Authors: Nick Seiter1, Joseph Spencer2, and Kelly Estes2
1University of Illinois Dept. of Crop Sciences; 2Illinois Natural History Survey
Farmers in several states to our west (particularly in eastern Nebraska) have been dealing with the soybean gall midge for several years. We have been fortunate to avoid this new soybean pest so far in Illinois (a current distribution map, scouting instructions, and additional information are available at https://soybeangallmidge.org). We want to stay on top of soybean gall midge if it does arrive here, and proper identification is critical to that effort. Our colleagues Kelley Tilmon and Amy Raudenbush at Ohio State have developed a postcard-sized soybean gall midge identification guide with support from the North Central Soybean Research Program. If you are a member of the Illinois Soybean Association, you should receive a copy in the mail later this month, an effort arranged by our colleague Chris DiFonzo at Michigan State. The best time to scout for the larvae is from flowering to seed fill, so keep it in your truck during the upcoming growing season as a handy identification aid in case you come across anything suspicious. A few things to look out for:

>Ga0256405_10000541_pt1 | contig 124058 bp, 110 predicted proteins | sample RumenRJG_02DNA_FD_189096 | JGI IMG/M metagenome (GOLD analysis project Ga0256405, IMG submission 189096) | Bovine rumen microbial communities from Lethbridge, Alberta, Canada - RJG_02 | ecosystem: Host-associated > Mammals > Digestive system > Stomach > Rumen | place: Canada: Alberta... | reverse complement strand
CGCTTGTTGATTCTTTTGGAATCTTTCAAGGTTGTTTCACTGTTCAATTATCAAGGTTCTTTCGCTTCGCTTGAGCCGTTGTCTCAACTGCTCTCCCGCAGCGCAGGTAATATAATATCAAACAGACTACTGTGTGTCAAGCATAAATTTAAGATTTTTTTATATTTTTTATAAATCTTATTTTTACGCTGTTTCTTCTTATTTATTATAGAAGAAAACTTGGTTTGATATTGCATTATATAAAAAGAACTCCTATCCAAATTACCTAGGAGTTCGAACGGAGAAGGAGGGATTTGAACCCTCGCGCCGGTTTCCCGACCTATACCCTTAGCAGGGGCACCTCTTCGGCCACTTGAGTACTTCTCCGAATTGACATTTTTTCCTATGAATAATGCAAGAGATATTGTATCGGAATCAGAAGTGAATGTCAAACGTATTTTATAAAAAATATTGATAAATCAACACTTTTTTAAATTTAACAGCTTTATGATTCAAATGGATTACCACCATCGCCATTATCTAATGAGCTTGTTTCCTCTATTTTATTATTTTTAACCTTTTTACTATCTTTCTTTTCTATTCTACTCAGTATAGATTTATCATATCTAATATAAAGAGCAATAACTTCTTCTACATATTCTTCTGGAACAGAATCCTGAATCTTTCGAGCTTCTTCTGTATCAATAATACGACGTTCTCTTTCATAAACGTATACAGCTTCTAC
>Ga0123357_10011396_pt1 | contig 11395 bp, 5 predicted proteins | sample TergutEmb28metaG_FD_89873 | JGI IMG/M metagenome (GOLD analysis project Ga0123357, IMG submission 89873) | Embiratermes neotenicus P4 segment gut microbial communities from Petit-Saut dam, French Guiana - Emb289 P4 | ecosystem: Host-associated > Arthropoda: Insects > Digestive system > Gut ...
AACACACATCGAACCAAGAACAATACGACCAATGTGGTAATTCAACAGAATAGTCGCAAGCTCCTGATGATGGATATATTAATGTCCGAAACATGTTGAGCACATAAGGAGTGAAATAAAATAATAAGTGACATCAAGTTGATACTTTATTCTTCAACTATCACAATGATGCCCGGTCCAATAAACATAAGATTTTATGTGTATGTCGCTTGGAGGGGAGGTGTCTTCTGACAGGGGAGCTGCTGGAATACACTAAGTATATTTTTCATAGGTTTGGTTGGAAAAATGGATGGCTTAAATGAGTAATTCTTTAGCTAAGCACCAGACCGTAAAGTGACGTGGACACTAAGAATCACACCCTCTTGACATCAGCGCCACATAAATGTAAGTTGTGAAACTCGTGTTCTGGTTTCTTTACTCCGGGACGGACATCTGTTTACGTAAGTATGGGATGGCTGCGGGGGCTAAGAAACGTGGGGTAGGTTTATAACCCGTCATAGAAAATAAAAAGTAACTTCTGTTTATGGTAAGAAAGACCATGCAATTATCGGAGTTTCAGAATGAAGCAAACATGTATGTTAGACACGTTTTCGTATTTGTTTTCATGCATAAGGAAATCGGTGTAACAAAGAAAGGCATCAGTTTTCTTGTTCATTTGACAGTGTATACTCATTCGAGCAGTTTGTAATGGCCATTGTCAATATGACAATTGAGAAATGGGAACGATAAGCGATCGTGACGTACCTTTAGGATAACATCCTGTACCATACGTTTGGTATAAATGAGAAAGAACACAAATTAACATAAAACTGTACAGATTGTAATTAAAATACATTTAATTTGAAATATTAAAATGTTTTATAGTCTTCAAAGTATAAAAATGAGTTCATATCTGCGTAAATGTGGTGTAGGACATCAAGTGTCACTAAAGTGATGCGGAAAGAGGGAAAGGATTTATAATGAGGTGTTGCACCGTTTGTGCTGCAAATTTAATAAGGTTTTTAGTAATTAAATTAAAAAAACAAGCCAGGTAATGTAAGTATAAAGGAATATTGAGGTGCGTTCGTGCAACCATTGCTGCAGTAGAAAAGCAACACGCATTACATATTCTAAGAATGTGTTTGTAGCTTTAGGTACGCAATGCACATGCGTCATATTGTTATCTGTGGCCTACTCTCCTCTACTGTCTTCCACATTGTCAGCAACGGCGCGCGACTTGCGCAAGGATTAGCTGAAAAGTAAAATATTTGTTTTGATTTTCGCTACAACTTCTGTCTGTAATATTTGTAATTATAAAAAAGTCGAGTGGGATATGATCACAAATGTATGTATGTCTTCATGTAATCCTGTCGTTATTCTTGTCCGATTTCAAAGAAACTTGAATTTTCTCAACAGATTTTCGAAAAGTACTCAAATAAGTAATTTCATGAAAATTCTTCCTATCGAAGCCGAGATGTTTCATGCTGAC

- Wilted, dead, or lodged plants, especially at field edges adjacent to soybean residue
- Dark lesions at the base of the plant, along with swollen or cracked stems
- Plants that snap easily at the soil surface
If you find these symptoms, peel back the surface of the stem; soybean gall midge larvae are white or orange, and will be present within the stem. If you find something you suspect might be soybean gall midge, take a picture and send it to email@example.com, along with where you found it; you are also welcome to call me at the number below with any questions. While we are hoping to continue to “strike out” in our efforts to find soybean gall midge in Illinois, if it does arrive here, we want to know as soon as possible so we can better manage it.
Contact: Nick Seiter, Field Crop Entomologist | firstname.lastname@example.org | (812) 593-4317